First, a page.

The ongoing threat of water scarcity in Australia is an issue that can no longer be ignored, but it can be addressed by a commitment to strategic planning and a collegiate approach by councils and government in conjunction with strong community advocacy, writes Karen Pither.
The nation’s varying rainfall, intensity and frequency, coupled with the hard reality that natural water reservoirs are being depleted, means a sweeping landscape of aridity.
Populations scattered across the country that rely on the availability of produce supplied from agriculture and land-based businesses have not been adequately supported by innovative solutions in addressing these complexities.
The hard truth right now is that there aren’t any options that significantly address the issues of freshwater creation at the levels our communities will consume in the future – advances in technology and broader commitments to environmental sustainability will certainly contribute significantly, but until we have a national agenda, each consumer has a role to play in our natural asset management, and possibly the most critically important asset to be managed in addressing this in the near-term, is recycled water.
Focusing efforts on the effective use of recycled water and the types of activities it could be used for could reduce regulatory burden and shape greatly enhanced natural asset management strategies that are more agile and resilient.
During my work with councils and water businesses, I have noticed and understand the perceived regulatory burden for progressing innovative recycled water projects. I often see these types of opportunities get pushed down the list of priorities or end up in the ‘too hard’ basket. It is well known that many councils and water businesses have competing priorities and recycled water projects are often opportunistic and ad hoc, rather than strategically planned.
Our best strategies reside in understanding the types of water at our disposal and agreeing to a set of principles on how each water type can be used most effectively across the different types of commercial and consumer activities.
My advice to the future-focussed councils, governments, water providers and consumers is that you can make a notable impact if strategies are designed in consultation with each other…And without sounding flippant on the magnitude of the work, this mapping can be done simply and could also equate to significant financial, reputational, and environmental gains.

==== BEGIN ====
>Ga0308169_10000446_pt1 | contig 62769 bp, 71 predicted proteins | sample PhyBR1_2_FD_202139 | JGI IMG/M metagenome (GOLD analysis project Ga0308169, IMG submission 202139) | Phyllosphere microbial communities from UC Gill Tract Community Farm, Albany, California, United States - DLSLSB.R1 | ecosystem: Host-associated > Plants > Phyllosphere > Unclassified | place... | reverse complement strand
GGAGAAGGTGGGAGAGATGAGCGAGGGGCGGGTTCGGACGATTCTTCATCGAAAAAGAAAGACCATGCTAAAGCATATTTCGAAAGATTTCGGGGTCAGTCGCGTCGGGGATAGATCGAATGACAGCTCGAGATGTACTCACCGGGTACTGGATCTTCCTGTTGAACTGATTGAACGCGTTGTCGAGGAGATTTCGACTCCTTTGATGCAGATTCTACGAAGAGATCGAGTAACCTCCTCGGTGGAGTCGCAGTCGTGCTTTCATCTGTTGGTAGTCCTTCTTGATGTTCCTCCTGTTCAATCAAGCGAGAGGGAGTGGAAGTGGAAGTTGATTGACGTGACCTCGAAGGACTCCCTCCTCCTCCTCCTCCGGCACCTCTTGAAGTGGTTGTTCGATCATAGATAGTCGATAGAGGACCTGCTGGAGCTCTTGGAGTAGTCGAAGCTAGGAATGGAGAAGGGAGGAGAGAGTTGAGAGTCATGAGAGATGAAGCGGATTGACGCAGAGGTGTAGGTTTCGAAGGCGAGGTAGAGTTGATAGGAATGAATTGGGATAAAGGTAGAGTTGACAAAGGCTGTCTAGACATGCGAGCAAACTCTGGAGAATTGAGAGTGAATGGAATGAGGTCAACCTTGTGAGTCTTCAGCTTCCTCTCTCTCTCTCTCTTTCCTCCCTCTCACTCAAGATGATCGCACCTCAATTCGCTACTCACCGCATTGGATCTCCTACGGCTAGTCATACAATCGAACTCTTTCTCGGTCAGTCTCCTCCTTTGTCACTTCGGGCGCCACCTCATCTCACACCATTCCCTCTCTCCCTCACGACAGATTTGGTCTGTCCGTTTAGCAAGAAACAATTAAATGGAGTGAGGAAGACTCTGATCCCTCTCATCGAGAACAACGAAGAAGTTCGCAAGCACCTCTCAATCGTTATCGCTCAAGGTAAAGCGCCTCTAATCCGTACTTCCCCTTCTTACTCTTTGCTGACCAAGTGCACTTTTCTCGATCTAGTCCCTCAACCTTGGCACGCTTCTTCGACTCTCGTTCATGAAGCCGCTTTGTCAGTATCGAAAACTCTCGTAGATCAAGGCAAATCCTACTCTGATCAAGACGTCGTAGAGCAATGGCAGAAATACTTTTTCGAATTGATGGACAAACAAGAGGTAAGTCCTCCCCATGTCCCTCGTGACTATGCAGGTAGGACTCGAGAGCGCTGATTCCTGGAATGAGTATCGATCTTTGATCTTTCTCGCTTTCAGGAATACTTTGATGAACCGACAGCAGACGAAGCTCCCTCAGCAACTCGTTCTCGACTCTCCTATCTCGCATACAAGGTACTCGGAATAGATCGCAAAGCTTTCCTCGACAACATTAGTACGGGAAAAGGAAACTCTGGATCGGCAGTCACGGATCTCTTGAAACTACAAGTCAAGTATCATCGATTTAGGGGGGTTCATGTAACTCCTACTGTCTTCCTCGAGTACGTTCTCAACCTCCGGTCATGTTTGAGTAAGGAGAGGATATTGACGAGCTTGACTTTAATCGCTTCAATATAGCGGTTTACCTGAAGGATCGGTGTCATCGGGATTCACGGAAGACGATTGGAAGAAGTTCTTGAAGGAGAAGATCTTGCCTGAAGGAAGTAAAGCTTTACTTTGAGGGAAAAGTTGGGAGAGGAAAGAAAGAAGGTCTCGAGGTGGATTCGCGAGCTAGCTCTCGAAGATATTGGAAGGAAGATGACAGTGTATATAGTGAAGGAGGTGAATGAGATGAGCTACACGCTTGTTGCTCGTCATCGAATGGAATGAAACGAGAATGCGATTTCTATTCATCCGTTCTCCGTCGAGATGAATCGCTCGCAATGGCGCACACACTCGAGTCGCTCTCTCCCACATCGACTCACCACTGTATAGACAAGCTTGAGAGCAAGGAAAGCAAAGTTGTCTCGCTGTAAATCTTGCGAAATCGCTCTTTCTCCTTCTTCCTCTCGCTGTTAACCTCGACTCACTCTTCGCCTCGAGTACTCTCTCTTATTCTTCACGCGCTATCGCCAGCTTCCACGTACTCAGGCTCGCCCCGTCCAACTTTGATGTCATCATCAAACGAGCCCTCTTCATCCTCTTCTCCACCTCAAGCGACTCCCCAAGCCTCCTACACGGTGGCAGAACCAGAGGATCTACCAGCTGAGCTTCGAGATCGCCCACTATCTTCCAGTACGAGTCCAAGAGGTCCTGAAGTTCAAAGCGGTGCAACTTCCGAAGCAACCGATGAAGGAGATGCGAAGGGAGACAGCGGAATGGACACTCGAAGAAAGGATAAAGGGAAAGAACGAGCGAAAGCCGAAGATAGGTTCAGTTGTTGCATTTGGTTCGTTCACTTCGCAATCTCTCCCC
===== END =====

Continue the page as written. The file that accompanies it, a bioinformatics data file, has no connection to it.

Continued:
After obtaining organisational commitment to a strategic recycled water direction, a clear set of staged activities should be undertaken:
- Identify and engage regulatory stakeholders including environment and health authorities
- Identify and engage your consumer stakeholders including landowners
- Develop options based on current and potential operational performance, as well as the potential for demand for recycled water
- Initiate feasibility assessment with a water specialist who will assess the practicalities of the options
- Identify suitable water uses and any additional requirements to make recycled water use more viable.
- Include the options for recycled water innovation in demand management plans, integrated water cycle management plans and master plans.
The approach is simple when followed, and under the guidance of a specialist water expert at the initial scoping stages cost savings and efficiencies can be maximised, within regulatory frameworks, over the lifecycle of the scheme.
Understanding the systems, processes and regulatory frameworks in designing reliable sources of recycled water is well worth the investment.
Once stakeholders have confidence in the framework and understand what’s required of them in accessing water supplies, implementing procedures for managing recycled water can become business as usual.
Some examples of innovation and strategic planning for recycled water include:
The Lennox Head Recycled Water Master Plan (under Ballina Shire Council) has committed to re-using 80 per cent recycled water by 2050 and limiting the amount of nutrient and effluent that is discharged into the oceans. They further propose to deliver recycled water to 7,200 residential blocks over 30 years, and for wider use across parks, open spaces and revegetation projects.
The Western Corridor Recycled Water Scheme is a climate-resilient source of water that will help provide water security to South East Queensland in times of need. The scheme is not currently producing water but can be restarted when required as drought response measures assist long-term water security for the region. The scheme also has the additional benefit of reducing element discharge to Moreton Bay.
Karen Pither is a senior consultant at Viridis Counsultants
Comment below to have your say on this story.
If you have a news story or tip-off, get in touch at email@example.com.
Sign up to the Government News newsletter